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Atmospheric Fate and Tranport Modeling of Atrazine
Atrazine is a current-use herbicide, used largely on corn and sorghum in both the United States and Canada. It is one of the most widely used agricultural chemicals. In 1991, approximately 33 million kilograms of active ingredient were used in the U.S. and Canada.
Estimated 1991 emissions of atrazine to the air from usage in the U.S. and Canada (Map 3 from Exposure To Endocrine Disrupters From Long-Range Air Transport Of Pesticides).
Concern has arisen over the possible endocrine-disrupting effects of atrazine on humans and wildlife. As evidence of this concern, atrazine was selected as a pollutant of concern in the Lake Michigan Lakewide Management Plan (LAMP) process, and, was selected for intensive study in the EPA-sponsored Lake Michigan Mass Balance Study.
HYSPLIT-SV (for semivolatiles) was configured to simulate atrazine, and the atmospheric fate and tranport of the time-dependent emissions were simulated with the model. A primary goal of the study was to estimate source-receptor relationships for atrazine emissions and a number of critical receptors such as the Great Lakes.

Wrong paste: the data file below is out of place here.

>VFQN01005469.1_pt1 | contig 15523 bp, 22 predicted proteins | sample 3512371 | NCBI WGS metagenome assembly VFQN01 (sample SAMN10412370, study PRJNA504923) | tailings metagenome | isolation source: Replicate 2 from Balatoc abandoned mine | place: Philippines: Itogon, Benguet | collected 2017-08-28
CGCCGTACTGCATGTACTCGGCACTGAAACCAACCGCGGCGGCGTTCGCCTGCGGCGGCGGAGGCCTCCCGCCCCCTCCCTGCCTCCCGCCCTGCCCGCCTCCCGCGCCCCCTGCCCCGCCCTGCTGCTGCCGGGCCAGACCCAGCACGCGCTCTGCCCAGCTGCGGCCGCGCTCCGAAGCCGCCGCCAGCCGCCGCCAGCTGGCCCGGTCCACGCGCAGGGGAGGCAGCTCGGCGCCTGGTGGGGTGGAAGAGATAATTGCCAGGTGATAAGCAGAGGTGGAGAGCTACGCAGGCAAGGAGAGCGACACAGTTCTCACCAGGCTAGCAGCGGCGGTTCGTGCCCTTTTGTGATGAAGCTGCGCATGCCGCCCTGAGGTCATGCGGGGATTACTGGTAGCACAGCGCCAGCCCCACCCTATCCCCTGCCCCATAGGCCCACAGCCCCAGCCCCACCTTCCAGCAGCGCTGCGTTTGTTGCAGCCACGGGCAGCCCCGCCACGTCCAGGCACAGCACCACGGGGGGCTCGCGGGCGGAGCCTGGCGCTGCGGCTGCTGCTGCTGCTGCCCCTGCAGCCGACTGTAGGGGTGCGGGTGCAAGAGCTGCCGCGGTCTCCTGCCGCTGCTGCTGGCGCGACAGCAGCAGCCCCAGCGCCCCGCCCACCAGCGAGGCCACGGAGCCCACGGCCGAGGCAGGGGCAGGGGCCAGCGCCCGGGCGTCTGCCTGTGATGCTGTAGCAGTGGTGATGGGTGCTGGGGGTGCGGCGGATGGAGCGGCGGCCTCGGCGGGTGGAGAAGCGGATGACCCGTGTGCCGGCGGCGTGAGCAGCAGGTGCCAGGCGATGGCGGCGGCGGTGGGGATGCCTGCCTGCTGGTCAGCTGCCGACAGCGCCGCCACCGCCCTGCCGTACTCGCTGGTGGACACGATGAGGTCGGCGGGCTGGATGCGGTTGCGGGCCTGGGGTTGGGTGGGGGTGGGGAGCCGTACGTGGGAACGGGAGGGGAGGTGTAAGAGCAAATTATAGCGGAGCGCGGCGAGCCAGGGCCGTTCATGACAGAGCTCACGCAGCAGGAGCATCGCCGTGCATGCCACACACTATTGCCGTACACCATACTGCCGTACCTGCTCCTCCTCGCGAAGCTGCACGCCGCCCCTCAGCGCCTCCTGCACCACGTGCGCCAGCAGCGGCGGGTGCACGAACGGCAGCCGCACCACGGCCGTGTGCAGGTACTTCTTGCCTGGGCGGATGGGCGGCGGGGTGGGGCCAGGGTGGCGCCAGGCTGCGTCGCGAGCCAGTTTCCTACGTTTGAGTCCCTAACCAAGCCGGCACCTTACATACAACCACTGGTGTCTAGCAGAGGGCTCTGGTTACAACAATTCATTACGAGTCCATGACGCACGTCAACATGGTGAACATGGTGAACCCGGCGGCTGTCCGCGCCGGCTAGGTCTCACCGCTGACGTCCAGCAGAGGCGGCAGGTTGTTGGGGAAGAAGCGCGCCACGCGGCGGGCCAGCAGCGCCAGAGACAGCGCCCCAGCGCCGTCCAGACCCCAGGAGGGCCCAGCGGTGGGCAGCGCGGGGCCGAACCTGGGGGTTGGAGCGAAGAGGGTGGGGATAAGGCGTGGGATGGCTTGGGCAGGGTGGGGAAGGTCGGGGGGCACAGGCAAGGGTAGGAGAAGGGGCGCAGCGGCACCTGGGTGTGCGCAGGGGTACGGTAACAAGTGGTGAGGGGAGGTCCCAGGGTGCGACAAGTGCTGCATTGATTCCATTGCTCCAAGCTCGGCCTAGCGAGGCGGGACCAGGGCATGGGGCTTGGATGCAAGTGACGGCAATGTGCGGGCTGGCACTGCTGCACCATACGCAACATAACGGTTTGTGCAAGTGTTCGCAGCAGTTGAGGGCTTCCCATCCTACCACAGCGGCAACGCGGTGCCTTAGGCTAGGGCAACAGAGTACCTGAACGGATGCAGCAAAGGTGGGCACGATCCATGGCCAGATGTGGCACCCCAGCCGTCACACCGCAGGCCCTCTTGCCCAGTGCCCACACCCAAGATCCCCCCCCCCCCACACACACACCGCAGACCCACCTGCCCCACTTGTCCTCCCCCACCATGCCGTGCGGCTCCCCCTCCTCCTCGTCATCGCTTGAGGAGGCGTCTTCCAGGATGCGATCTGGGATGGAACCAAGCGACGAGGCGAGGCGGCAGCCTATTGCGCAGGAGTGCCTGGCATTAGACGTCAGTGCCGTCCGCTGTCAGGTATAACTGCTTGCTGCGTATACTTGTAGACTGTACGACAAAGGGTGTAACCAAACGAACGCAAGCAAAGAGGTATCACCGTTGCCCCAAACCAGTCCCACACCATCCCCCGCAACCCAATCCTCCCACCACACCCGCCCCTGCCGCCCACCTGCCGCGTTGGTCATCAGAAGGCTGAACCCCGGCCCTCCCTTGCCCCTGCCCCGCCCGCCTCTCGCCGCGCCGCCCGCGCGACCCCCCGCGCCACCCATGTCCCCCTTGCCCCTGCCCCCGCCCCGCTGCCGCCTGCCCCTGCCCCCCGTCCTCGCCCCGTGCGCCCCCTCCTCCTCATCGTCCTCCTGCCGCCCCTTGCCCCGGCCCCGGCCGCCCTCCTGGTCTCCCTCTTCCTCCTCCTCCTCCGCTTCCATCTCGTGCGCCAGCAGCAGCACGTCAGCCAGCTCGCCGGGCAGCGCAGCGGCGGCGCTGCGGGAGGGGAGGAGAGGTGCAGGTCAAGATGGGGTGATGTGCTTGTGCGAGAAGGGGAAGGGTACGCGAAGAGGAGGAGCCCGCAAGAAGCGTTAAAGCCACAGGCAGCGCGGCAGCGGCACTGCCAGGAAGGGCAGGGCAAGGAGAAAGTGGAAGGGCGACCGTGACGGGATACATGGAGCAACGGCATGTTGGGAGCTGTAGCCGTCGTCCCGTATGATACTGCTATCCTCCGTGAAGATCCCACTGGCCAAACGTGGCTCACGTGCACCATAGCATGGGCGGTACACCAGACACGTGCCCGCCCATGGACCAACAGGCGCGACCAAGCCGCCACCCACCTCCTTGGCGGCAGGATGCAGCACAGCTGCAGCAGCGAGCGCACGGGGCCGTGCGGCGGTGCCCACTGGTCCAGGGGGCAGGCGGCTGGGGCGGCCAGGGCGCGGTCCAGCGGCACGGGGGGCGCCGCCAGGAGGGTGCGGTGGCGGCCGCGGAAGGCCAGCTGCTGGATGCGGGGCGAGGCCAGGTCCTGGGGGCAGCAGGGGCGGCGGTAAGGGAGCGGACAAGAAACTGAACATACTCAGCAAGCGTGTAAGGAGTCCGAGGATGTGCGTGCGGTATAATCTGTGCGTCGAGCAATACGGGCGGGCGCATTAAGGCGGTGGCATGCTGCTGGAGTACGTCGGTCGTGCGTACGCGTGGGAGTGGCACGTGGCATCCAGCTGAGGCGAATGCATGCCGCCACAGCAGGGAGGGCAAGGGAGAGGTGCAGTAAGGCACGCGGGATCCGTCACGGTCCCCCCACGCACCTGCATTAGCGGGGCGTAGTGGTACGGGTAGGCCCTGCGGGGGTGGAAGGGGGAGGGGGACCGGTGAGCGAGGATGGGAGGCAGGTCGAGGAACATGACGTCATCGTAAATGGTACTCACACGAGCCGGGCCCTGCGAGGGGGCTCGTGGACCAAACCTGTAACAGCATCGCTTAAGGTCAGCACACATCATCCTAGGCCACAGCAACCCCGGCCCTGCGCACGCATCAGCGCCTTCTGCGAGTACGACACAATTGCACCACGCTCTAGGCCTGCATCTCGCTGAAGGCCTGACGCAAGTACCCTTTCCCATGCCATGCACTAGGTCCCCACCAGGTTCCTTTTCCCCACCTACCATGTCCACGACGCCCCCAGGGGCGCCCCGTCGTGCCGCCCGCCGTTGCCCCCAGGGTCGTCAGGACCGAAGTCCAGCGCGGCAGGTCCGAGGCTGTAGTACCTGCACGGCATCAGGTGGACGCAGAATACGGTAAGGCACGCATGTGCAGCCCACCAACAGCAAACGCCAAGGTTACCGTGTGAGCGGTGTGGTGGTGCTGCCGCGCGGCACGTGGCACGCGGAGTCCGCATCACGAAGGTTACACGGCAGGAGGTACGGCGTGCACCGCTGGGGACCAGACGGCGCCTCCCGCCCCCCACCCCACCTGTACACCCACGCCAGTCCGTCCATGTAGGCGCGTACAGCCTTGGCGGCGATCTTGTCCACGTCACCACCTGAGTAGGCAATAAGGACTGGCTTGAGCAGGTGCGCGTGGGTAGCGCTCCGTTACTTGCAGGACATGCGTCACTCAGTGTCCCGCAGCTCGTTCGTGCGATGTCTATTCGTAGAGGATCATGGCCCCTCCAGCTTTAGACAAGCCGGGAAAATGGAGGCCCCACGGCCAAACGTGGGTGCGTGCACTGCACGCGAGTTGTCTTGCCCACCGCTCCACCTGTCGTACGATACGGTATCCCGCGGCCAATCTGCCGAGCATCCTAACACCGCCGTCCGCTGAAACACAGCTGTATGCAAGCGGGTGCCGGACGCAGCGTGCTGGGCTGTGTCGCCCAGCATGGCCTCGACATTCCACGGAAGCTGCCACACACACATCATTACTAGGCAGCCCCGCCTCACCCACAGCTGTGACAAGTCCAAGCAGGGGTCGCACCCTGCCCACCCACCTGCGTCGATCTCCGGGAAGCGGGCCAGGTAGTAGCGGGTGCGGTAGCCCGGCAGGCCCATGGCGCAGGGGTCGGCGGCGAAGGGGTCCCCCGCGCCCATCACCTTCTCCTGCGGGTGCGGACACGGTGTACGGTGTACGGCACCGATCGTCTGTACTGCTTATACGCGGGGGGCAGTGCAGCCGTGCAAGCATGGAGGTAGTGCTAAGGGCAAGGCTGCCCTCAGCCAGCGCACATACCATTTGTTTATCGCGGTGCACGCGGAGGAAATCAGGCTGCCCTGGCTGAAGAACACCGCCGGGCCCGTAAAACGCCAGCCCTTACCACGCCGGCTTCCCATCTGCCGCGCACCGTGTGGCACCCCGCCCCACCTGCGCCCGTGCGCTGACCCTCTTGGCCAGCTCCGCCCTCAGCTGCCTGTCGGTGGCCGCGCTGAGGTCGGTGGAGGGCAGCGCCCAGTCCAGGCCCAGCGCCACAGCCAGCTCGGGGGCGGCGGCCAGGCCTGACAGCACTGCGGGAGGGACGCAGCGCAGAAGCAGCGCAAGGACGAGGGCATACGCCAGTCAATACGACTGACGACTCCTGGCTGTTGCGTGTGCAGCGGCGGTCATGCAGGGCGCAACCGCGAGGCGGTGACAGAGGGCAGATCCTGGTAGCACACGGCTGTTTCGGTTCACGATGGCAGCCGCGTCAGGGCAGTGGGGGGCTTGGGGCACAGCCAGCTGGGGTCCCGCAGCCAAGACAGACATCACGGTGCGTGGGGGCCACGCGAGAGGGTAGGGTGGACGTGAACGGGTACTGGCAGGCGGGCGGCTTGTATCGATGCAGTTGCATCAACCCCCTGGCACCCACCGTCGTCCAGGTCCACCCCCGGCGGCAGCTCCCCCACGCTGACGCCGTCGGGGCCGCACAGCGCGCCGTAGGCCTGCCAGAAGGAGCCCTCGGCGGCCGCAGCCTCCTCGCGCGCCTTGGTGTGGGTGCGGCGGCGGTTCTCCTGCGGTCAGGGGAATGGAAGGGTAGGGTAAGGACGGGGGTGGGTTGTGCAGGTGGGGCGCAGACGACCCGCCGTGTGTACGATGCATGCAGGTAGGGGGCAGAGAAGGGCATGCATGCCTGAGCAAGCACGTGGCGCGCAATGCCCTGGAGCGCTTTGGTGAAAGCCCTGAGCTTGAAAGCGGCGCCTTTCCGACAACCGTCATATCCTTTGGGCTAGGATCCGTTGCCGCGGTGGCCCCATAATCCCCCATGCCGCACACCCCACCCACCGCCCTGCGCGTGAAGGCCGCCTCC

Note that this study was carried out by Mark Cohen and colleagues at the Center for the
Biology of Natural Systems at Queens College, before Dr. Cohen began his
position at the NOAA Air Resources Laboratory.
Documents Available for Download
The following documents are available describing the results of atmospheric atrazine modeling with the HYSPLIT-SV model:
Mid-range estimate of the contribution to atmospheric deposition of Atrazine to Lake Michigan for the period March 5 - July 23, 1991 (grams deposited per km2 of source area), based on the analysis presented in Exposure To Endocrine Disrupters From Long-Range Air Transport Of Pesticides).